Name: Aimee Wyrick
Title: Associate Professor of Biology and Chair, Department of Biology
Email: awyrick@puc.edu
Faculty since: 2004

Classes taught: Biological Foundations III, Flowering Plants, Conservation Biology, Philosophy of Origins, Geology, Home Greenhouse Gardening, Organic Vegetable Gardening, Research in Biology/Environmental Studies

Education: B.S. in biology, from Pacific Union College in 1996; MSc. in biology with an emphasis in paleontology, from Loma Linda University in 1998; MSc. in organismal biology and ecology, from the University of Montana in 2004

What made you decide to be a teacher?  

I don’t think it was a decision so much as it is who I am! As a kid, I would make tests and quizzes for myself to take just for fun. I’ve always been curious and love to learn new things. Sharing my knowledge and excitement about the natural world with students brings me great joy.

What are some of your hobbies?  

Cooking, gardening, travel, anything outdoors, and trying new things.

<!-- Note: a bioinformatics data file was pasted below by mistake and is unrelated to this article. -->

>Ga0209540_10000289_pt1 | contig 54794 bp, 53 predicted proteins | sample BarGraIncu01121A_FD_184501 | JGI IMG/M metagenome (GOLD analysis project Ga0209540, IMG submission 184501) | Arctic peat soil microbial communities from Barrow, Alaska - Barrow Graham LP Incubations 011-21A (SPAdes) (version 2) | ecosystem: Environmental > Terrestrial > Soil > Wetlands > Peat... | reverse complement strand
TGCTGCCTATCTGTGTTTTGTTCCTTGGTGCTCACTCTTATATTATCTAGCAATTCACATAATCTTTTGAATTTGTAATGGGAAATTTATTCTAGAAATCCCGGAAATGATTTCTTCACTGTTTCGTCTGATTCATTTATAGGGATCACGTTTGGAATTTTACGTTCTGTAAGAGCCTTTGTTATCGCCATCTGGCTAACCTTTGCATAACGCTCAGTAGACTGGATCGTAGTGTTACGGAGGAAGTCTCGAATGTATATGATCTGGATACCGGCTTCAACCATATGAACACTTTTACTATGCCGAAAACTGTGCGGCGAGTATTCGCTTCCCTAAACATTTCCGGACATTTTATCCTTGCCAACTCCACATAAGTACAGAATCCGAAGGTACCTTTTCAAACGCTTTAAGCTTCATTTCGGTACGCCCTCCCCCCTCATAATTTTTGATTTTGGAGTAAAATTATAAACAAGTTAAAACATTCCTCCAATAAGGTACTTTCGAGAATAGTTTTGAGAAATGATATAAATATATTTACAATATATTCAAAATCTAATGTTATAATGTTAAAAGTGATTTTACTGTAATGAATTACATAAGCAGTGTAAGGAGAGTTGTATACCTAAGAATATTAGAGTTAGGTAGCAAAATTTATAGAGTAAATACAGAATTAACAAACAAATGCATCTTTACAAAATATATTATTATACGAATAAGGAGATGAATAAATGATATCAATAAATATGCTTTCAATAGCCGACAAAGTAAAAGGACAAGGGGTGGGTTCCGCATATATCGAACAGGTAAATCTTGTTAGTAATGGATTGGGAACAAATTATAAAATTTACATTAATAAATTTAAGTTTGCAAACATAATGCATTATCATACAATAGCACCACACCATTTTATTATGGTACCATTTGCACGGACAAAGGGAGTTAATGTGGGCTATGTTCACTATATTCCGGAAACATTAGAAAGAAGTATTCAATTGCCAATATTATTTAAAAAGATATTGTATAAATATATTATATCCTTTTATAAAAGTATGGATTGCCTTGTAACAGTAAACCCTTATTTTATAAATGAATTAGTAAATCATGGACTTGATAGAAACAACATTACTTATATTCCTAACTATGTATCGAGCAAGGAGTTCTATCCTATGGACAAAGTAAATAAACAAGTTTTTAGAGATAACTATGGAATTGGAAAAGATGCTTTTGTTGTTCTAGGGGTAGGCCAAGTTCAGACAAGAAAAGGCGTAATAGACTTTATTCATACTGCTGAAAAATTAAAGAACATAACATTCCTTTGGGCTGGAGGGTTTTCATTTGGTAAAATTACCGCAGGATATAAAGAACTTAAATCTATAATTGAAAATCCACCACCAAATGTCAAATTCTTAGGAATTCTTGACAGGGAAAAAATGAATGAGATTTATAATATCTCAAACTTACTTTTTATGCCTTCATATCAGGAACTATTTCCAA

What’s something people might be surprised to know about you?  

I was first exposed to biology and PUC as a toddler. My dad was a TA for several classes and would bring me to his labs—while he taught the class, I hung out in a crib at the back of the room. Teaching biology at PUC is my destiny!

What’s your favorite thing about PUC?

Most faculty and staff live in Angwin and most students reside in the dormitories—the advantage is we can more easily establish and nurture relationships with each other. I love our location and the community but it’s more than “just” a beautiful place with cool people. The whole (PUC) is definitely greater than the sum of its parts (place + people).  

What’s your favorite spot on campus?

I really enjoy sitting on the patio outside the Grind while enjoying a hot drink with my friends.  For me, an almond milk latte elevates an already beautiful setting and gives me a chance to unwind for a moment.

What’s your favorite movie?  

The Princess Bride (yes, really!).

What advice would you give to an incoming freshman?